In conclusion, our results first demonstrated that dementia enhanced inhibitory actions of general anesthetics in vivo and in vitro. The modification of presynaptic GABA release can explain the dementia-induced enhancements of general anesthetic actions. Present findings would provide basic evidences for clinical anesthesia of patients with dementia.


The authors are extremely grateful to Professor Sheldon H. Roth, University of Calgary, Alberta, Canada, for many helpful discussions, suggestions on this paper, and the courtesy of providing the brain slice chambers. This study was supported by a grant from the Ministry of Education, Culture, Sports, Science and Technology (MEXT), Japan, Grant-in-Aid for Scienctific Research (C) 22591704.


  1. T. Takeda, “Senescence-accelerated mouse (SAM): a biogerontological resource in aging research,” Neurobiology of Aging, vol. 20, no. 2, pp. 105–110, 1999. View at: Publisher Site | Google Scholar
  2. M. Takemura, S. Nakamura, I. Akiguchi et al., “β/A4 proteinlike immunoreactive granular structures in the brain of senescence-accelerated mouse,” American Journal of Pathology, vol. 142, no. 6, pp. 1887–1897, 1993. View at: Google Scholar
  3. L. M. Ittner and J. Götz, “Amyloid-β and tau—a toxic pas de deux in Alzheimer's disease,” Nature Reviews Neuroscience, vol. 12, pp. 67–72, 2011. View at: Publisher Site | Google Scholar
  4. T. Asahi, K. Hirota, R. Sasaki, Y. Mitsuaki, and S. H. Roth, “Intravenous anesthetics are more effective than volatile anesthetics on inhibitory pathways in rat hippocampal CA1,” Anesthesia and Analgesia, vol. 102, no. 3, pp. 772–778, 2006. View at: Publisher Site | Google Scholar
  5. M. Wakasugi, K. Hirota, S. H. Roth, and Y. Ito, “The effects of general anesthetics on excitatory and inhibitory synaptic transmission in area CA1 of the rat hippocampus in vitro,” Anesthesia and Analgesia, vol. 88, no. 3, pp. 676–680, 1999. View at: Google Scholar
  6. K. Hirota, R. Sasaki, S. H. Roth, and M. Yamazaki, “Presynaptic actions of general anesthetics are responsible for frequency-dependent modification of synaptic transmission in the rat hippocampal CA1,” Anesthesia and Analgesia, vol. 110, no. 6, pp. 1607–1613, 2010. View at: Publisher Site | Google Scholar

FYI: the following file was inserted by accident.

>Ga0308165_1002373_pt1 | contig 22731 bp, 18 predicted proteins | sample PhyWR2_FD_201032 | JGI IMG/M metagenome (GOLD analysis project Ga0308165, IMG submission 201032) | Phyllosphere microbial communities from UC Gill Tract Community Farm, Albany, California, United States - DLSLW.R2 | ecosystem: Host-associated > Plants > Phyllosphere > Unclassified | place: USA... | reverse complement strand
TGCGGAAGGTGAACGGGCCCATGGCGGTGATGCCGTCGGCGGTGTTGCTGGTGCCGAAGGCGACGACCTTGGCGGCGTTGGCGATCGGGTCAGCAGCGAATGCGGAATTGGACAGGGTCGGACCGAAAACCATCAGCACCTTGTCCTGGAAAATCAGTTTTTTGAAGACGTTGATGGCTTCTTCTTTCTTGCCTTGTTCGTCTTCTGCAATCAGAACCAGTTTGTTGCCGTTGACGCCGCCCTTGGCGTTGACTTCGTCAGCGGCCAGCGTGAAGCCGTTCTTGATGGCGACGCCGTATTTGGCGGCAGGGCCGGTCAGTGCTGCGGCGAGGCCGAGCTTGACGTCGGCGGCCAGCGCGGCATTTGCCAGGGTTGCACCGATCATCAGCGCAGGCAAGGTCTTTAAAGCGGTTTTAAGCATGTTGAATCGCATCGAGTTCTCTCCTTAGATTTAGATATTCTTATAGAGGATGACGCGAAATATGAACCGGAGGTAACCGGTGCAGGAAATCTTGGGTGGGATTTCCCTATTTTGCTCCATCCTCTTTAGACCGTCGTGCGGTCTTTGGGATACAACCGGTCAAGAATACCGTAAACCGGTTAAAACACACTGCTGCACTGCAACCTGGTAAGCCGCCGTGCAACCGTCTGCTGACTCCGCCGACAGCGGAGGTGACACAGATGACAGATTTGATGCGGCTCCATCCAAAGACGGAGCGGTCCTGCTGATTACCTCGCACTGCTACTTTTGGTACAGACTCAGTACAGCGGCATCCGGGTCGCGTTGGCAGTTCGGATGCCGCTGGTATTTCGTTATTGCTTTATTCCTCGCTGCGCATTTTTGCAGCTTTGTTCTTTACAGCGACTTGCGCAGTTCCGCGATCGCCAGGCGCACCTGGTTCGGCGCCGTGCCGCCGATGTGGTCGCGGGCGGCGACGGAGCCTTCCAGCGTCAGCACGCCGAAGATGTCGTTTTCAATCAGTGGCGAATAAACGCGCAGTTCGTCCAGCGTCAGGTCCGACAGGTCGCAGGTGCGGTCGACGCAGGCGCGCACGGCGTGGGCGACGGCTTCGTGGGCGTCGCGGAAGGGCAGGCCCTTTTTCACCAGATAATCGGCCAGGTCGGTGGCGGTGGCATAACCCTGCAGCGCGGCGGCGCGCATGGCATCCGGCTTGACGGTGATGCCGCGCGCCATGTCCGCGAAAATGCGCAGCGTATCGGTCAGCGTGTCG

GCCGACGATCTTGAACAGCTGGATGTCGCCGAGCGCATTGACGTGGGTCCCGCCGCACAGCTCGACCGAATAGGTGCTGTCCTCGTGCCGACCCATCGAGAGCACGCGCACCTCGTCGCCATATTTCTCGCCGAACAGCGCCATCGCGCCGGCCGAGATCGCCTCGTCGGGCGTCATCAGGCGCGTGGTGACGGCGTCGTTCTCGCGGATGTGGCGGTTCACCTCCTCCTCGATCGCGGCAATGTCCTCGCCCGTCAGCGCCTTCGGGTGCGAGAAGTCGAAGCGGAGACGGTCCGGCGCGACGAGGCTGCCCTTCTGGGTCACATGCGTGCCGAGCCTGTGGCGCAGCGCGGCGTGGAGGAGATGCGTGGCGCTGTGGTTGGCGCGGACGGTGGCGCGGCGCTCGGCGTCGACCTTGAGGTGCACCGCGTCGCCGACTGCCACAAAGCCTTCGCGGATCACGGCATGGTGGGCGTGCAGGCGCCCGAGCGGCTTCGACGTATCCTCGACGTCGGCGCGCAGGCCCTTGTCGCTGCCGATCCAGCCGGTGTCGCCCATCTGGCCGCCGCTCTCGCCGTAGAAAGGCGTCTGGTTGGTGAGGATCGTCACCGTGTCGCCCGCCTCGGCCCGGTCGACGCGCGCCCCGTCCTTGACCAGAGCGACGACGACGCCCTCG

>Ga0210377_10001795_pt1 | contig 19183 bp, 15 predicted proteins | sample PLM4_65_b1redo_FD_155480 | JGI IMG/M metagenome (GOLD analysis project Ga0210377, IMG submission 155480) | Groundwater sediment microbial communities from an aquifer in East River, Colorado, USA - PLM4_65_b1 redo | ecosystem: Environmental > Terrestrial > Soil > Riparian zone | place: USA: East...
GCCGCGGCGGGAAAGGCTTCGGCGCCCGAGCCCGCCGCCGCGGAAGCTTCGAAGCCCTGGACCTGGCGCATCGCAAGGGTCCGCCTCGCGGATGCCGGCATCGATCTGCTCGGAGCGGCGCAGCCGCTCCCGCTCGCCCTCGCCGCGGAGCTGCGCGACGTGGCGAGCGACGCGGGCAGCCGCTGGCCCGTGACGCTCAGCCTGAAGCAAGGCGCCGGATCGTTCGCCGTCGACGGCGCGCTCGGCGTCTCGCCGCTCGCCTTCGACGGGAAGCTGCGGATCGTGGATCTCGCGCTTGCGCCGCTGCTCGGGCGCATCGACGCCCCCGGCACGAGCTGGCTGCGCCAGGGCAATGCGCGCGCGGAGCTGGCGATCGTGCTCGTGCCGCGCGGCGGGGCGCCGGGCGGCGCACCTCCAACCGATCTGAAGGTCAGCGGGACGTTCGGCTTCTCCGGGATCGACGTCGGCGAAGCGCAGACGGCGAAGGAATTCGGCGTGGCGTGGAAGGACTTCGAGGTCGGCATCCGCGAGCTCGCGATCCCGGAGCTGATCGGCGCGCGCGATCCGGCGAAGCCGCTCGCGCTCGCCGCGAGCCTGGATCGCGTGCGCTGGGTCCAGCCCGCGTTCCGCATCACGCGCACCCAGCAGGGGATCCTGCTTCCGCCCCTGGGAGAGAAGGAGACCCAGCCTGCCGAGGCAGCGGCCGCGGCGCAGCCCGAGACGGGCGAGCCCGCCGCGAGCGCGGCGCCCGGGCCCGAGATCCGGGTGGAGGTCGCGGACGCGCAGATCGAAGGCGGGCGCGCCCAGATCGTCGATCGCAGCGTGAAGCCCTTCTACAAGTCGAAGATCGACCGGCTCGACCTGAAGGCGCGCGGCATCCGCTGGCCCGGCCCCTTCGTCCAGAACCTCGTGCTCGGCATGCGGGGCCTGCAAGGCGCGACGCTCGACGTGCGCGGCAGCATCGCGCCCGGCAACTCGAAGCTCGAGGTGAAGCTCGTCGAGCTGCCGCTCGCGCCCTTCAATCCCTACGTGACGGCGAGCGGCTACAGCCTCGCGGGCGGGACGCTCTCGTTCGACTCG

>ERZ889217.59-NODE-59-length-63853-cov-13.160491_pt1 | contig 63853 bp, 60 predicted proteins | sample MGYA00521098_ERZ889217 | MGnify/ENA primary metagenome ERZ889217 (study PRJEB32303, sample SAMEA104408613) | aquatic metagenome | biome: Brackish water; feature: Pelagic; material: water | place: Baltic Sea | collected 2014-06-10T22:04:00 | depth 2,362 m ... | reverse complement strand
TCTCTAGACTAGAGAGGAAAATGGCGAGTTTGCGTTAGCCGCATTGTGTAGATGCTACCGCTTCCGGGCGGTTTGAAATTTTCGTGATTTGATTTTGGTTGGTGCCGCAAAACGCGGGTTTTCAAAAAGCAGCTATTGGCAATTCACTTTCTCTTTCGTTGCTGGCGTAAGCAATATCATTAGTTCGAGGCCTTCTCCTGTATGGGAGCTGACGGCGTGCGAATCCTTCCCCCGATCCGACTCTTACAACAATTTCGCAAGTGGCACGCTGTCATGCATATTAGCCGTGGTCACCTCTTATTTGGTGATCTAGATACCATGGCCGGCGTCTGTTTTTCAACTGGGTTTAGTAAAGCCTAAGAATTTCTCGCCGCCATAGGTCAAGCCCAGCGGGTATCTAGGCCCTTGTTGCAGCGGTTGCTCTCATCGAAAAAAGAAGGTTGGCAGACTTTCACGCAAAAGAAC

7. T. A. Ryan and S. J. Smith, “Vesicle pool mobilization during action potential firing at hippocampal synapses,” Neuron, vol. 14, no. 5, pp. 983–989, 1995. View at: Google Scholar
  8. C. A. Barnes, G. Rao, and B. L. McNaughton, “Increased electrotonic coupling in aged rat hippocampus: a possible mechanism for cellular excitability changes,” Journal of Comparative Neurology, vol. 259, no. 4, pp. 549–558, 1987. View at: Google Scholar
  9. M. P. Mattson and T. Magnus, “Ageing and neuronal vulnerability,” Nature Reviews Neuroscience, vol. 7, no. 4, pp. 278–294, 2006. View at: Publisher Site | Google Scholar
  10. M. P. Mattson, “Pathways towards and away from Alzheimer's disease,” Nature, vol. 430, no. 7000, pp. 631–639, 2004. View at: Publisher Site | Google Scholar
  11. D. J. Nutt, M. Besson, S. J. Wilson, G. R. Dawson, and A. R. Lingford-Hughes, “Blockade of alcohol's amnestic activity in humans by an α5 subtype benzodiazepine receptor inverse agonist,” Neuropharmacology, vol. 53, no. 7, pp. 810–820, 2007. View at: Publisher Site | Google Scholar
  12. N. Collinson, F. M. Kuenzi, W. Jarolimek et al., “Enhanced learning and memory and altered GABAergic synaptic transmission in mice lacking the α5 subunit of the GABAA receptor,” Journal of Neuroscience, vol. 22, no. 13, pp. 5572–5580, 2002. View at: Google Scholar
  13. J. R. Atack, “Preclinical and clinical pharmacology of the GABAA receptor α5 subtype-selective inverse agonist α5IA,” Pharmacology and Therapeutics, vol. 125, no. 1, pp. 11–26, 2010. View at: Publisher Site | Google Scholar
  14. V. Y. Cheng, L. J. Martin, E. M. Elliott et al., “α5GABAA receptors mediate the amnestic but not sedative-hypnotic effects of the general anesthetic etomidate,” Journal of Neuroscience, vol. 26, no. 14, pp. 3713–3720, 2006. View at: Publisher Site | Google Scholar

Copyright © 2011 Masana Yamada et al. This is an open access article distributed under the Creative Commons Attribution License, which permits unrestricted use, distribution, and reproduction in any medium, provided the original work is properly cited.

More related articles

 PDF Download Citation Citation
 Download other formatsMore
 Order printed copiesOrder

Related articles